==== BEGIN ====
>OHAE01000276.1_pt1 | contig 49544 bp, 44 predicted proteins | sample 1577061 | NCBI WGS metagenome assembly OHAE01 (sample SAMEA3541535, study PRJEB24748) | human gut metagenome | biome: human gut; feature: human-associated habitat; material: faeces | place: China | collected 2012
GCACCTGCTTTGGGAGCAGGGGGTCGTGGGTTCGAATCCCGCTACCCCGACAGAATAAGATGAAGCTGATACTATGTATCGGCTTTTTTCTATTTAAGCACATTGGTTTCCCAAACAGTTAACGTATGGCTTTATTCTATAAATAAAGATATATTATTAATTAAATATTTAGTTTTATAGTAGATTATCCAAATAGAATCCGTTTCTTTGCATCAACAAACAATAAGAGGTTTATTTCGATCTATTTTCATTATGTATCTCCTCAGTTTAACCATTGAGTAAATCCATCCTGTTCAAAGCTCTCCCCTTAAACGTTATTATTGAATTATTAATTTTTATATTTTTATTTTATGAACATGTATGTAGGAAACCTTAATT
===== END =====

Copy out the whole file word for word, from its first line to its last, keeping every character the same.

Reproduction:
>OHAE01000276.1_pt1 | contig 49544 bp, 44 predicted proteins | sample 1577061 | NCBI WGS metagenome assembly OHAE01 (sample SAMEA3541535, study PRJEB24748) | human gut metagenome | biome: human gut; feature: human-associated habitat; material: faeces | place: China | collected 2012
GCACCTGCTTTGGGAGCAGGGGGTCGTGGGTTCGAATCCCGCTACCCCGACAGAATAAGATGAAGCTGATACTATGTATCGGCTTTTTTCTATTTAAGCACATTGGTTTCCCAAACAGTTAACGTATGGCTTTATTCTATAAATAAAGATATATTATTAATTAAATATTTAGTTTTATAGTAGATTATCCAAATAGAATCCGTTTCTTTGCATCAACAAACAATAAGAGGTTTATTTCGATCTATTTTCATTATGTATCTCCTCAGTTTAACCATTGAGTAAATCCATCCTGTTCAAAGCTCTCCCCTTAAACGTTATTATTGAATTATTAATTTTTATATTTTTATTTTATGAACATGTATGTAGGAAACCTTAATT